Isle of Skye
488 Driggs Avenue, Williamsburg
“Check out our beautiful 21- and 25-year-olds behind the bar,” read the sandwich board outside. But the lecherous can lower those raised eyebrows—they’re talking about bottles. Sit down here and flip through a book-length menu of whiskeys categorized by place of origin: Islay, Speyside, Lowlands, Highlands, etc. It’s an intimidatingly thorough selection, each priced $9-$35 for two jiggers dumped into a small tapered glass, though most fall in the $11-$15 range. Each name on the list sports an accurate (in our experience) and helpful flavor description: some are poetic—like the $17 glass said to taste like “bonfire”—while others could catalog a brunch: “creamy vanilla, honeycomb, banana bread, melon.” I would tell you which whiskeys were my favorites, but somewhere along the tasting odyssey I lost track. I recommend non-connosieurs do the same. As beer nerds have their Tørst, whiskey drinkers now have a Mecca in Brooklyn. Go get lost there. (A sister bar, the Duke of Montrose, is supposed to open any day now in North Slope.)
The space could be called medieval chic, all wood and rock and darkness: save one of gray stone, the walls are colored the same ebony as the bar, and not much sunlight or streetlight enters. (It’s just below street level, like Cheers.) A long communal table cuts the room in half, separating the bar from several classy black-leather couches. It’s a little underwhelming, but you’re not really here to enjoy the interior decoration—you’re here to drink whiskey. The selection is the only point.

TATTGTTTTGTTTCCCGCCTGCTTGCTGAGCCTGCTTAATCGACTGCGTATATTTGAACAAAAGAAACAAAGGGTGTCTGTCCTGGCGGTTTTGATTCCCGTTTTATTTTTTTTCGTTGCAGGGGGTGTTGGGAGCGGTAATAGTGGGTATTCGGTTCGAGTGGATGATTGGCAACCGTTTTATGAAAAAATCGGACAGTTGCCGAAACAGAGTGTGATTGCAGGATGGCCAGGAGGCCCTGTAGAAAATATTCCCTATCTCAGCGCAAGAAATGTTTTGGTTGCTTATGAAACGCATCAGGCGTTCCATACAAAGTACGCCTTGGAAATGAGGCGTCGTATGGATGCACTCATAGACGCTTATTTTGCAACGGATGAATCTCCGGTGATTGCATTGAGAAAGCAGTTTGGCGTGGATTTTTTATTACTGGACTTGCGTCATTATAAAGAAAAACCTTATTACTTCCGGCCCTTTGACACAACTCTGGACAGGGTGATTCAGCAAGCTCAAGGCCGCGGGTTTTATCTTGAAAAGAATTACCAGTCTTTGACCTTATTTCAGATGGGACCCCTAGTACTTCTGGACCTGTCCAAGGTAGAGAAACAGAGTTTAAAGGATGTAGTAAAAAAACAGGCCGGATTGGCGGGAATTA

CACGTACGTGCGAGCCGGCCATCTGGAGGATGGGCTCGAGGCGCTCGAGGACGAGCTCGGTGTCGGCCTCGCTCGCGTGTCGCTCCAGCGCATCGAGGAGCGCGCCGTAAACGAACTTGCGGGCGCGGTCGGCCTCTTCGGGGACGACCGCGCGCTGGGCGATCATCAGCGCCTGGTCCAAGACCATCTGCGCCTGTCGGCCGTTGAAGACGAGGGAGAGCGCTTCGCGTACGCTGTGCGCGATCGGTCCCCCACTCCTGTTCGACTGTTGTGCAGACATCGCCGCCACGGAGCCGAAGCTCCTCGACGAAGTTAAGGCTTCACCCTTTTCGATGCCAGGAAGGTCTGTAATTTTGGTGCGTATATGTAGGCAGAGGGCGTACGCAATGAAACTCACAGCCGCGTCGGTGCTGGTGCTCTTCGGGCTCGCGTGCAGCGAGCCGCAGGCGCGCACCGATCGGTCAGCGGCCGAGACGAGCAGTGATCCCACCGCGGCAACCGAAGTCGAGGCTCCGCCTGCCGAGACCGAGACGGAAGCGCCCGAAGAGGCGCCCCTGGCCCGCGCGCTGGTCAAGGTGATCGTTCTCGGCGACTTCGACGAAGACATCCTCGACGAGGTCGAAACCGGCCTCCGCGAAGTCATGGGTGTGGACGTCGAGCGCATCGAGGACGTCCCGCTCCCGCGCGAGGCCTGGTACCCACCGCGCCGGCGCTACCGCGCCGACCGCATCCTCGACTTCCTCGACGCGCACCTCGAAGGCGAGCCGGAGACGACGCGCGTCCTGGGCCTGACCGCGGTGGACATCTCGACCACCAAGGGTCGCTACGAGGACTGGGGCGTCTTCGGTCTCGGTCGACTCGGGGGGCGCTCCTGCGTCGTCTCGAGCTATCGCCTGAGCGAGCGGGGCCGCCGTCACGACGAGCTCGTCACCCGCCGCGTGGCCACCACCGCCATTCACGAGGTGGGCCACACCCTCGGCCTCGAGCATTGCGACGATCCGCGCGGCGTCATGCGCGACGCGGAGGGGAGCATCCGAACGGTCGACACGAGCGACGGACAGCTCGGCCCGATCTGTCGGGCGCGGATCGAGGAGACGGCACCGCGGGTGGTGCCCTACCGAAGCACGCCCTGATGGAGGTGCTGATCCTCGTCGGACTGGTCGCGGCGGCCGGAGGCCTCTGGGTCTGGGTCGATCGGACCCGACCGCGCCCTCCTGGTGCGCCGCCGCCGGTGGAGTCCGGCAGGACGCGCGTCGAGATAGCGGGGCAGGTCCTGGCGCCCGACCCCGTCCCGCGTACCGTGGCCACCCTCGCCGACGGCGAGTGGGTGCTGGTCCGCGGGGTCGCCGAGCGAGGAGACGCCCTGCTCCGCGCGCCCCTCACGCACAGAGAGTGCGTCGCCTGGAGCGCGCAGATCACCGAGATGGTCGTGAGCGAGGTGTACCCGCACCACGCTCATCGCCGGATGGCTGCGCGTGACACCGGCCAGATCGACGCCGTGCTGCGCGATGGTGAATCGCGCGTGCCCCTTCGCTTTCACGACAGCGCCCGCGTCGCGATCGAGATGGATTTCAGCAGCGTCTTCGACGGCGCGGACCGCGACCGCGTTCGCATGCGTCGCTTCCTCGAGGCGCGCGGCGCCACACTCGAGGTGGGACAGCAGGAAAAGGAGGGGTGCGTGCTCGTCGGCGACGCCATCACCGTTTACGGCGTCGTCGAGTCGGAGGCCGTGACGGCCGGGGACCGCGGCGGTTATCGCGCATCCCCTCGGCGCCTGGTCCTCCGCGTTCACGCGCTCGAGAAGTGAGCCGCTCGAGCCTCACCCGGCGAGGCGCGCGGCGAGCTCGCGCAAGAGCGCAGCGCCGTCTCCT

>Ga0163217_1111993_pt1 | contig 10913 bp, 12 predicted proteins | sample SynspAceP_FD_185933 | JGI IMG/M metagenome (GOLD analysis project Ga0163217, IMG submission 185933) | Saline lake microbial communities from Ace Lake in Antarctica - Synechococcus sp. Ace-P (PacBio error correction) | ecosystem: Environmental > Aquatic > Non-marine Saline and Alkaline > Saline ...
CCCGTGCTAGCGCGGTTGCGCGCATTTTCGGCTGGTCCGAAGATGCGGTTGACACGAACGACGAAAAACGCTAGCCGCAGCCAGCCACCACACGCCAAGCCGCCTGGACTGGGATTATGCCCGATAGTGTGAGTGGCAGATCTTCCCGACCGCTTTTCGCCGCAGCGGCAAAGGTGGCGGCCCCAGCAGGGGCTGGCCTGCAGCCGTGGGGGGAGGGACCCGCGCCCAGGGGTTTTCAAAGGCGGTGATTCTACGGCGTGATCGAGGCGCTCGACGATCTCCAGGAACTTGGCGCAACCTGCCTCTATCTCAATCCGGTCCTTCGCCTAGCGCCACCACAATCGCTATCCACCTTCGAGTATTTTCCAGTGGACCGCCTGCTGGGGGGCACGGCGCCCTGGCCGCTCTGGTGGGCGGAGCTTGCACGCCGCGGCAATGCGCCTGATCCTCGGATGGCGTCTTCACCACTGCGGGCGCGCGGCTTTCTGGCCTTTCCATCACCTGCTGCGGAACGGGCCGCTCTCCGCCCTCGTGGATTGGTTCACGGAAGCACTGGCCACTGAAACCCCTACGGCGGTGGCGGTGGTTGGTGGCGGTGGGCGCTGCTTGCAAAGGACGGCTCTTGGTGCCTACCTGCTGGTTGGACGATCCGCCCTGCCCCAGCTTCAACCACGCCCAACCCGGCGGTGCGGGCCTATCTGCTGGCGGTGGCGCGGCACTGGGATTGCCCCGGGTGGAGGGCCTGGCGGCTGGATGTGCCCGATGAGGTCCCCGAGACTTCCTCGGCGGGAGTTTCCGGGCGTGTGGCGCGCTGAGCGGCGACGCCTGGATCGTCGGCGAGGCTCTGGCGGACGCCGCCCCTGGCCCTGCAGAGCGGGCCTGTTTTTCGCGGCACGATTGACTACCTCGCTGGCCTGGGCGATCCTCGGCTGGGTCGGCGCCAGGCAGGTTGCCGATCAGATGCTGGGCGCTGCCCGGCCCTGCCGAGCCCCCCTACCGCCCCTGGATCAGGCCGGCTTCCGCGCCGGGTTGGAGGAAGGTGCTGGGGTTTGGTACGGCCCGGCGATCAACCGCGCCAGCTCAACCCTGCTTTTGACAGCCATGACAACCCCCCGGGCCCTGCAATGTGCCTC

Our bartender that evening had a bit of a brogue and a good handle on pronunciation, schooling us on the vowels in Glenmorangie. But when we asked if we were saying Tomatin correctly, he smiled and shrugged. “There’s so many here, it’s hard to keep track.” There are other options, too: several varieties of Bellhaven on draft, plus a few other beers like Sixpoint; many more in bottles; and even a few wines. But so what? Suffice it to say that whiskey drinkers can bring along the whiskey indifferent without making their guests miserable. For the timidly whiskey-curious, there are special cocktails ($10), delicately mixed to respect the flavor of the Scotch. The Laphroaig Project’s fruity flavors clashed with the smoky 10-year, but the Glasgow Dram was something special: an autumnal, sylvan-flavored drink whose earthy apple cider served as the perfect complement to the creamy Auchentoshan Classic. Go enjoy a glass of it before it gets too summery outside.
Photo Austin Mcallister